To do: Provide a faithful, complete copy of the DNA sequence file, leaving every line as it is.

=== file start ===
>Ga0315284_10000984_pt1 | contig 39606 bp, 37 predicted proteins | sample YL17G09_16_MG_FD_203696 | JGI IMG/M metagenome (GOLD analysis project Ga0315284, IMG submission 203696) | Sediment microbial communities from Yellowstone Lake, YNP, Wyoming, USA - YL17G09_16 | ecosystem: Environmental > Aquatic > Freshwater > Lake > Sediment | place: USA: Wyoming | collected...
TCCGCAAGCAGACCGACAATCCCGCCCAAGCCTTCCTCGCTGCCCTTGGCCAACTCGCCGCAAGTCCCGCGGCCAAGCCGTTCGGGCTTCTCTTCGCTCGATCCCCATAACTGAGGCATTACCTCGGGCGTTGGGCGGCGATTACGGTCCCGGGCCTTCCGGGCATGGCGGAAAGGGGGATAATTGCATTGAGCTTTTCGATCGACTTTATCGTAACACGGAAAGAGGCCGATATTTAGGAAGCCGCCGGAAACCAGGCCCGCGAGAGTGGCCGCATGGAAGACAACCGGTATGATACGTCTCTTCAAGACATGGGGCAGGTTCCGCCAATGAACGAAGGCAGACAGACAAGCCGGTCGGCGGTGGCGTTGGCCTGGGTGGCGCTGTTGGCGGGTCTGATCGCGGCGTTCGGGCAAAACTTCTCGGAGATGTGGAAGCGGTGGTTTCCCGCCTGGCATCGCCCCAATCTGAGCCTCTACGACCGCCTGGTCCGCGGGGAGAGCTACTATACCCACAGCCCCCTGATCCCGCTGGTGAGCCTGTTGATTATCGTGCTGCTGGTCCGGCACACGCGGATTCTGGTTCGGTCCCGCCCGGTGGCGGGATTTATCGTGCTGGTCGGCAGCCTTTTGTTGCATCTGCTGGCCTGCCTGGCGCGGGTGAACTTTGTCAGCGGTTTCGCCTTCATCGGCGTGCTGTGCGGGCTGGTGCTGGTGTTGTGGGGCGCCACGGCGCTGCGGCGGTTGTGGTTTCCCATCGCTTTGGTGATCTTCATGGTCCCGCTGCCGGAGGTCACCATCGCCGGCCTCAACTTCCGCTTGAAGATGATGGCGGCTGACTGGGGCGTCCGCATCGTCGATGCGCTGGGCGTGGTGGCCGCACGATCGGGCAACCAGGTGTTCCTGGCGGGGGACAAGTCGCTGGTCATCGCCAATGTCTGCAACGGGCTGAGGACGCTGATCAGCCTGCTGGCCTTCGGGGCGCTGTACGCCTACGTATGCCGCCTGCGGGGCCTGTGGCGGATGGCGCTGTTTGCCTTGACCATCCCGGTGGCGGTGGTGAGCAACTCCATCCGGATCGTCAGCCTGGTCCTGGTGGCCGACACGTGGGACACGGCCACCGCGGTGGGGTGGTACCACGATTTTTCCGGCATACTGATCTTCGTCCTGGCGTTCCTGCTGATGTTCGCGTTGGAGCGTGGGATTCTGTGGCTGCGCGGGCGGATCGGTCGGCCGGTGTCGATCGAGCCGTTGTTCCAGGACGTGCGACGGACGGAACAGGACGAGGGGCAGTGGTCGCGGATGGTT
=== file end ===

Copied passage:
>Ga0315284_10000984_pt1 | contig 39606 bp, 37 predicted proteins | sample YL17G09_16_MG_FD_203696 | JGI IMG/M metagenome (GOLD analysis project Ga0315284, IMG submission 203696) | Sediment microbial communities from Yellowstone Lake, YNP, Wyoming, USA - YL17G09_16 | ecosystem: Environmental > Aquatic > Freshwater > Lake > Sediment | place: USA: Wyoming | collected...
TCCGCAAGCAGACCGACAATCCCGCCCAAGCCTTCCTCGCTGCCCTTGGCCAACTCGCCGCAAGTCCCGCGGCCAAGCCGTTCGGGCTTCTCTTCGCTCGATCCCCATAACTGAGGCATTACCTCGGGCGTTGGGCGGCGATTACGGTCCCGGGCCTTCCGGGCATGGCGGAAAGGGGGATAATTGCATTGAGCTTTTCGATCGACTTTATCGTAACACGGAAAGAGGCCGATATTTAGGAAGCCGCCGGAAACCAGGCCCGCGAGAGTGGCCGCATGGAAGACAACCGGTATGATACGTCTCTTCAAGACATGGGGCAGGTTCCGCCAATGAACGAAGGCAGACAGACAAGCCGGTCGGCGGTGGCGTTGGCCTGGGTGGCGCTGTTGGCGGGTCTGATCGCGGCGTTCGGGCAAAACTTCTCGGAGATGTGGAAGCGGTGGTTTCCCGCCTGGCATCGCCCCAATCTGAGCCTCTACGACCGCCTGGTCCGCGGGGAGAGCTACTATACCCACAGCCCCCTGATCCCGCTGGTGAGCCTGTTGATTATCGTGCTGCTGGTCCGGCACACGCGGATTCTGGTTCGGTCCCGCCCGGTGGCGGGATTTATCGTGCTGGTCGGCAGCCTTTTGTTGCATCTGCTGGCCTGCCTGGCGCGGGTGAACTTTGTCAGCGGTTTCGCCTTCATCGGCGTGCTGTGCGGGCTGGTGCTGGTGTTGTGGGGCGCCACGGCGCTGCGGCGGTTGTGGTTTCCCATCGCTTTGGTGATCTTCATGGTCCCGCTGCCGGAGGTCACCATCGCCGGCCTCAACTTCCGCTTGAAGATGATGGCGGCTGACTGGGGCGTCCGCATCGTCGATGCGCTGGGCGTGGTGGCCGCACGATCGGGCAACCAGGTGTTCCTGGCGGGGGACAAGTCGCTGGTCATCGCCAATGTCTGCAACGGGCTGAGGACGCTGATCAGCCTGCTGGCCTTCGGGGCGCTGTACGCCTACGTATGCCGCCTGCGGGGCCTGTGGCGGATGGCGCTGTTTGCCTTGACCATCCCGGTGGCGGTGGTGAGCAACTCCATCCGGATCGTCAGCCTGGTCCTGGTGGCCGACACGTGGGACACGGCCACCGCGGTGGGGTGGTACCACGATTTTTCCGGCATACTGATCTTCGTCCTGGCGTTCCTGCTGATGTTCGCGTTGGAGCGTGGGATTCTGTGGCTGCGCGGGCGGATCGGTCGGCCGGTGTCGATCGAGCCGTTGTTCCAGGACGTGCGACGGACGGAACAGGACGAGGGGCAGTGGTCGCGGATGGTT